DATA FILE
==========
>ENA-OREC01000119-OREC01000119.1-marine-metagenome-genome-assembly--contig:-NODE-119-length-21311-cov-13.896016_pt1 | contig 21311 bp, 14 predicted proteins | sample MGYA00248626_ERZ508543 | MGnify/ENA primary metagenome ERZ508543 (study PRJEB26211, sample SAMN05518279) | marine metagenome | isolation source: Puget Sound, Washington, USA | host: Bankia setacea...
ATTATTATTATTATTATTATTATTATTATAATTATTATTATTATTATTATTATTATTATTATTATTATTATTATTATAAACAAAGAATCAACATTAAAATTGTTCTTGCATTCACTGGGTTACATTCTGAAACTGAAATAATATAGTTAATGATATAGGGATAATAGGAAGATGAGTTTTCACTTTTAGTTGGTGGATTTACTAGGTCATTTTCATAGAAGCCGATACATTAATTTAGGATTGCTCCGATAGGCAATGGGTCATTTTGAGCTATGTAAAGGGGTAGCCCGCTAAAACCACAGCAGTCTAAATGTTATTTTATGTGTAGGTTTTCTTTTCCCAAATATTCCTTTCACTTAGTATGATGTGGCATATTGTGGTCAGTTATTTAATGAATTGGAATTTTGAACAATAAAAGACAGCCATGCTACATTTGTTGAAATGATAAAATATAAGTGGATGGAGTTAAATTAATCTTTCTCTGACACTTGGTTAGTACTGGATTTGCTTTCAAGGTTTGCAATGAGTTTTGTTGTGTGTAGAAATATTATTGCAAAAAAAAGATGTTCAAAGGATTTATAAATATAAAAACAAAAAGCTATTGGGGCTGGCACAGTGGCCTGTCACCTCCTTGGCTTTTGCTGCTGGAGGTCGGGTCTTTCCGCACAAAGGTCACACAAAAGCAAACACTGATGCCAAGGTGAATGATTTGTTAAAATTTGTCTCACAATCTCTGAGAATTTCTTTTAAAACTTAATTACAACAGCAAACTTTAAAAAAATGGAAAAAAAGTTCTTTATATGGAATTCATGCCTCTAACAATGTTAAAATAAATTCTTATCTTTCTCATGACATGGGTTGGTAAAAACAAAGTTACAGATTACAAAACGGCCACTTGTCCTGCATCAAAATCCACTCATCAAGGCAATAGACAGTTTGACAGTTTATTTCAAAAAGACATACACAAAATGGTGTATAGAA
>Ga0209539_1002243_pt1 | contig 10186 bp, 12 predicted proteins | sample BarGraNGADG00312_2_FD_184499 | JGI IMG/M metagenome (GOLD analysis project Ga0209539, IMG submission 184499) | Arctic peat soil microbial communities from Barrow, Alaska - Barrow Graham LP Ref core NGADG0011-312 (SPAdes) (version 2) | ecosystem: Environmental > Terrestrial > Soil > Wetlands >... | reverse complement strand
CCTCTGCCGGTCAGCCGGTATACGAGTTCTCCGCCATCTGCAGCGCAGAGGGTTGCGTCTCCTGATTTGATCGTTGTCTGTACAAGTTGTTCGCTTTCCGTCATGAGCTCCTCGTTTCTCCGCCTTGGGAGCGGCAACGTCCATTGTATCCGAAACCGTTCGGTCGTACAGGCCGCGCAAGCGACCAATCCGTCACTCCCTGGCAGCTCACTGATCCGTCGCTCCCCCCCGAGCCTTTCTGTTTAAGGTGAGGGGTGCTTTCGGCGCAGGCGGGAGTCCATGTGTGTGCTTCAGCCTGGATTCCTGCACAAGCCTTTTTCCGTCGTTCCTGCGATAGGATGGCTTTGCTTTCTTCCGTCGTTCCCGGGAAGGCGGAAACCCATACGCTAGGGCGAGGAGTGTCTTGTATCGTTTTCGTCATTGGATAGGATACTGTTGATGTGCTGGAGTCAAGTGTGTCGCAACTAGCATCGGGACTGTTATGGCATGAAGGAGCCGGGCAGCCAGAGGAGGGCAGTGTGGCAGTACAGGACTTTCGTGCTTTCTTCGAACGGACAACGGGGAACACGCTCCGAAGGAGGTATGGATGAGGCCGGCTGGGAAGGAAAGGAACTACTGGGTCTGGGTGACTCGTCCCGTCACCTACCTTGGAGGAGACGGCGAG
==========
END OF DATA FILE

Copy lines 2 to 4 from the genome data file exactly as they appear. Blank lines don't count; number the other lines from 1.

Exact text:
ATTATTATTATTATTATTATTATTATTATAATTATTATTATTATTATTATTATTATTATTATTATTATTATTATTATAAACAAAGAATCAACATTAAAATTGTTCTTGCATTCACTGGGTTACATTCTGAAACTGAAATAATATAGTTAATGATATAGGGATAATAGGAAGATGAGTTTTCACTTTTAGTTGGTGGATTTACTAGGTCATTTTCATAGAAGCCGATACATTAATTTAGGATTGCTCCGATAGGCAATGGGTCATTTTGAGCTATGTAAAGGGGTAGCCCGCTAAAACCACAGCAGTCTAAATGTTATTTTATGTGTAGGTTTTCTTTTCCCAAATATTCCTTTCACTTAGTATGATGTGGCATATTGTGGTCAGTTATTTAATGAATTGGAATTTTGAACAATAAAAGACAGCCATGCTACATTTGTTGAAATGATAAAATATAAGTGGATGGAGTTAAATTAATCTTTCTCTGACACTTGGTTAGTACTGGATTTGCTTTCAAGGTTTGCAATGAGTTTTGTTGTGTGTAGAAATATTATTGCAAAAAAAAGATGTTCAAAGGATTTATAAATATAAAAACAAAAAGCTATTGGGGCTGGCACAGTGGCCTGTCACCTCCTTGGCTTTTGCTGCTGGAGGTCGGGTCTTTCCGCACAAAGGTCACACAAAAGCAAACACTGATGCCAAGGTGAATGATTTGTTAAAATTTGTCTCACAATCTCTGAGAATTTCTTTTAAAACTTAATTACAACAGCAAACTTTAAAAAAATGGAAAAAAAGTTCTTTATATGGAATTCATGCCTCTAACAATGTTAAAATAAATTCTTATCTTTCTCATGACATGGGTTGGTAAAAACAAAGTTACAGATTACAAAACGGCCACTTGTCCTGCATCAAAATCCACTCATCAAGGCAATAGACAGTTTGACAGTTTATTTCAAAAAGACATACACAAAATGGTGTATAGAA
>Ga0209539_1002243_pt1 | contig 10186 bp, 12 predicted proteins | sample BarGraNGADG00312_2_FD_184499 | JGI IMG/M metagenome (GOLD analysis project Ga0209539, IMG submission 184499) | Arctic peat soil microbial communities from Barrow, Alaska - Barrow Graham LP Ref core NGADG0011-312 (SPAdes) (version 2) | ecosystem: Environmental > Terrestrial > Soil > Wetlands >... | reverse complement strand
CCTCTGCCGGTCAGCCGGTATACGAGTTCTCCGCCATCTGCAGCGCAGAGGGTTGCGTCTCCTGATTTGATCGTTGTCTGTACAAGTTGTTCGCTTTCCGTCATGAGCTCCTCGTTTCTCCGCCTTGGGAGCGGCAACGTCCATTGTATCCGAAACCGTTCGGTCGTACAGGCCGCGCAAGCGACCAATCCGTCACTCCCTGGCAGCTCACTGATCCGTCGCTCCCCCCCGAGCCTTTCTGTTTAAGGTGAGGGGTGCTTTCGGCGCAGGCGGGAGTCCATGTGTGTGCTTCAGCCTGGATTCCTGCACAAGCCTTTTTCCGTCGTTCCTGCGATAGGATGGCTTTGCTTTCTTCCGTCGTTCCCGGGAAGGCGGAAACCCATACGCTAGGGCGAGGAGTGTCTTGTATCGTTTTCGTCATTGGATAGGATACTGTTGATGTGCTGGAGTCAAGTGTGTCGCAACTAGCATCGGGACTGTTATGGCATGAAGGAGCCGGGCAGCCAGAGGAGGGCAGTGTGGCAGTACAGGACTTTCGTGCTTTCTTCGAACGGACAACGGGGAACACGCTCCGAAGGAGGTATGGATGAGGCCGGCTGGGAAGGAAAGGAACTACTGGGTCTGGGTGACTCGTCCCGTCACCTACCTTGGAGGAGACGGCGAG